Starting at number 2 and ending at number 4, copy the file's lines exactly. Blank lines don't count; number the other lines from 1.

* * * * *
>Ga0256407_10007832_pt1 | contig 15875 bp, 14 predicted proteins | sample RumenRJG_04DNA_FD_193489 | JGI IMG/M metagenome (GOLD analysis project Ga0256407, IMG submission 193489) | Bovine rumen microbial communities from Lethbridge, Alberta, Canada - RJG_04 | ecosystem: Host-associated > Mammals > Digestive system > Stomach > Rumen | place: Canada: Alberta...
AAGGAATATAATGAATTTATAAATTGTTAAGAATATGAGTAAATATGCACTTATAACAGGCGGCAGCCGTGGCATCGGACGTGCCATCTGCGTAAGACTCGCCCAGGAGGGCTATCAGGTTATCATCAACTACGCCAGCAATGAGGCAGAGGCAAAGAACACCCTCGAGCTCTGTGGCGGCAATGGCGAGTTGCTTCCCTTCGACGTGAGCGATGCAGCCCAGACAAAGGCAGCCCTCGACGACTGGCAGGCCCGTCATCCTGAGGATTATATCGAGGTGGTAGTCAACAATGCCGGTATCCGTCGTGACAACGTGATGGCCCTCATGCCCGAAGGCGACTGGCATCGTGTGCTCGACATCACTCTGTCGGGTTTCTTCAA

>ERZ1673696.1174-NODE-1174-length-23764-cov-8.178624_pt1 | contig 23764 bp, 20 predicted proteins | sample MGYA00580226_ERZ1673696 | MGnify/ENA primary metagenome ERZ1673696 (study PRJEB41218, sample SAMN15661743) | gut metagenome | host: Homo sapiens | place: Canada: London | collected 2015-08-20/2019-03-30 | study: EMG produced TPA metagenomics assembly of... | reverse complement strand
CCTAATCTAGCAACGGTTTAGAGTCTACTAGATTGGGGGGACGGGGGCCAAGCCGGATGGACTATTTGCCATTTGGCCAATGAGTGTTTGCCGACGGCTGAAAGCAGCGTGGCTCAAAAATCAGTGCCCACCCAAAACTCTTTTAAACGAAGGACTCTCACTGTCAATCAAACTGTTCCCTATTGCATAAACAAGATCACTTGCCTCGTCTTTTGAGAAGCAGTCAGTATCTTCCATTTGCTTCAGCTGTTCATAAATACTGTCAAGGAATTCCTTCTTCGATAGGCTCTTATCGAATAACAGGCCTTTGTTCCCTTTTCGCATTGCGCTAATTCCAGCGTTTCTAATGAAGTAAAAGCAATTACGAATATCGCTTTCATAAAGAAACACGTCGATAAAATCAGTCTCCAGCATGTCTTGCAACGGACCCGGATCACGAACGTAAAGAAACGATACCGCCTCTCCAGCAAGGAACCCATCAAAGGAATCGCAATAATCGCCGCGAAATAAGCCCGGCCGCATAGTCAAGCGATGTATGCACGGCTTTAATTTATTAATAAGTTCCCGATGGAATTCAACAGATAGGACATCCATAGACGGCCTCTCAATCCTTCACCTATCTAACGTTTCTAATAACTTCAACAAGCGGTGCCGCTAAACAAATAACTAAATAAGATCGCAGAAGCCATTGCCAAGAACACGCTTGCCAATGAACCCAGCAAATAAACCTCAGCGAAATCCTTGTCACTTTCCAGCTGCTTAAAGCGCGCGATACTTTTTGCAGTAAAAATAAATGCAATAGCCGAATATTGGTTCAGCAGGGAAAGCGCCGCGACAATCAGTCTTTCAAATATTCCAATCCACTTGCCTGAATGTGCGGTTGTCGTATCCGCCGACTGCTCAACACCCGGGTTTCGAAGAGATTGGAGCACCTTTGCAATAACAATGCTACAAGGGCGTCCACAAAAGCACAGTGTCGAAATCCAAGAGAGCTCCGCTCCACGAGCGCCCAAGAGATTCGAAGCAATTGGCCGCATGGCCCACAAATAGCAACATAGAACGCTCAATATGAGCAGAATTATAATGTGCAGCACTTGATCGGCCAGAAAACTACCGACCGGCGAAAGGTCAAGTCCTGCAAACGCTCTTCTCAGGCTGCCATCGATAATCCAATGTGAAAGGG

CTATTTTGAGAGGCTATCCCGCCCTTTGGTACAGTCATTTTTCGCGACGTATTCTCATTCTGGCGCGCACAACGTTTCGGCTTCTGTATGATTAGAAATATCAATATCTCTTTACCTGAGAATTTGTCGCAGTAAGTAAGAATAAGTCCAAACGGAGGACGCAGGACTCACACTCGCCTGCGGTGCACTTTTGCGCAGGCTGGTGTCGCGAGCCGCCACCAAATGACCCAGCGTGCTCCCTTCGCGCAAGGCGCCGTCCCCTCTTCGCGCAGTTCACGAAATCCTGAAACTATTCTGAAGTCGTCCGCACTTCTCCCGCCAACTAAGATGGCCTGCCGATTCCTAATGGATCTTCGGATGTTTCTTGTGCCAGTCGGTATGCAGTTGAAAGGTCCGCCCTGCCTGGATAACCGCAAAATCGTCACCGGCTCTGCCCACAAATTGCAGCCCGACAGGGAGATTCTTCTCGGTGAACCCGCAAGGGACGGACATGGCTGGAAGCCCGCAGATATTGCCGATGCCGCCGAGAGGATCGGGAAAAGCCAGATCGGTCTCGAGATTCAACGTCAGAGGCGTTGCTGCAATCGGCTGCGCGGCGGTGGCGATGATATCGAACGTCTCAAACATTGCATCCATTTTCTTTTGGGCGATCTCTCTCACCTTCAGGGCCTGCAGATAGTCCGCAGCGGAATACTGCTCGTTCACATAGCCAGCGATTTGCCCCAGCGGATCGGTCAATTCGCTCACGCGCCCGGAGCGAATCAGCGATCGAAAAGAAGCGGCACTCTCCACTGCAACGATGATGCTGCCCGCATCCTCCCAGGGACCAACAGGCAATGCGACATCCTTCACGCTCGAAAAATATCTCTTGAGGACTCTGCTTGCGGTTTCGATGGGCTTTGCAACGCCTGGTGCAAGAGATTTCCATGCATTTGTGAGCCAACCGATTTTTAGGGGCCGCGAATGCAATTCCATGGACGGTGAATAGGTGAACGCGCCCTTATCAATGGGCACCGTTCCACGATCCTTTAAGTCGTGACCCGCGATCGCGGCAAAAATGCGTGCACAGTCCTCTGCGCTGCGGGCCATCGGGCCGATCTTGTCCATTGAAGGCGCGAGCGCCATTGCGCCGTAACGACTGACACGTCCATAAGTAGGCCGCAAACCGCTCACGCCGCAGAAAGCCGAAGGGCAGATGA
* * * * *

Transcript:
AAGGAATATAATGAATTTATAAATTGTTAAGAATATGAGTAAATATGCACTTATAACAGGCGGCAGCCGTGGCATCGGACGTGCCATCTGCGTAAGACTCGCCCAGGAGGGCTATCAGGTTATCATCAACTACGCCAGCAATGAGGCAGAGGCAAAGAACACCCTCGAGCTCTGTGGCGGCAATGGCGAGTTGCTTCCCTTCGACGTGAGCGATGCAGCCCAGACAAAGGCAGCCCTCGACGACTGGCAGGCCCGTCATCCTGAGGATTATATCGAGGTGGTAGTCAACAATGCCGGTATCCGTCGTGACAACGTGATGGCCCTCATGCCCGAAGGCGACTGGCATCGTGTGCTCGACATCACTCTGTCGGGTTTCTTCAA

>ERZ1673696.1174-NODE-1174-length-23764-cov-8.178624_pt1 | contig 23764 bp, 20 predicted proteins | sample MGYA00580226_ERZ1673696 | MGnify/ENA primary metagenome ERZ1673696 (study PRJEB41218, sample SAMN15661743) | gut metagenome | host: Homo sapiens | place: Canada: London | collected 2015-08-20/2019-03-30 | study: EMG produced TPA metagenomics assembly of... | reverse complement strand
CCTAATCTAGCAACGGTTTAGAGTCTACTAGATTGGGGGGACGGGGGCCAAGCCGGATGGACTATTTGCCATTTGGCCAATGAGTGTTTGCCGACGGCTGAAAGCAGCGTGGCTCAAAAATCAGTGCCCACCCAAAACTCTTTTAAACGAAGGACTCTCACTGTCAATCAAACTGTTCCCTATTGCATAAACAAGATCACTTGCCTCGTCTTTTGAGAAGCAGTCAGTATCTTCCATTTGCTTCAGCTGTTCATAAATACTGTCAAGGAATTCCTTCTTCGATAGGCTCTTATCGAATAACAGGCCTTTGTTCCCTTTTCGCATTGCGCTAATTCCAGCGTTTCTAATGAAGTAAAAGCAATTACGAATATCGCTTTCATAAAGAAACACGTCGATAAAATCAGTCTCCAGCATGTCTTGCAACGGACCCGGATCACGAACGTAAAGAAACGATACCGCCTCTCCAGCAAGGAACCCATCAAAGGAATCGCAATAATCGCCGCGAAATAAGCCCGGCCGCATAGTCAAGCGATGTATGCACGGCTTTAATTTATTAATAAGTTCCCGATGGAATTCAACAGATAGGACATCCATAGACGGCCTCTCAATCCTTCACCTATCTAACGTTTCTAATAACTTCAACAAGCGGTGCCGCTAAACAAATAACTAAATAAGATCGCAGAAGCCATTGCCAAGAACACGCTTGCCAATGAACCCAGCAAATAAACCTCAGCGAAATCCTTGTCACTTTCCAGCTGCTTAAAGCGCGCGATACTTTTTGCAGTAAAAATAAATGCAATAGCCGAATATTGGTTCAGCAGGGAAAGCGCCGCGACAATCAGTCTTTCAAATATTCCAATCCACTTGCCTGAATGTGCGGTTGTCGTATCCGCCGACTGCTCAACACCCGGGTTTCGAAGAGATTGGAGCACCTTTGCAATAACAATGCTACAAGGGCGTCCACAAAAGCACAGTGTCGAAATCCAAGAGAGCTCCGCTCCACGAGCGCCCAAGAGATTCGAAGCAATTGGCCGCATGGCCCACAAATAGCAACATAGAACGCTCAATATGAGCAGAATTATAATGTGCAGCACTTGATCGGCCAGAAAACTACCGACCGGCGAAAGGTCAAGTCCTGCAAACGCTCTTCTCAGGCTGCCATCGATAATCCAATGTGAAAGGG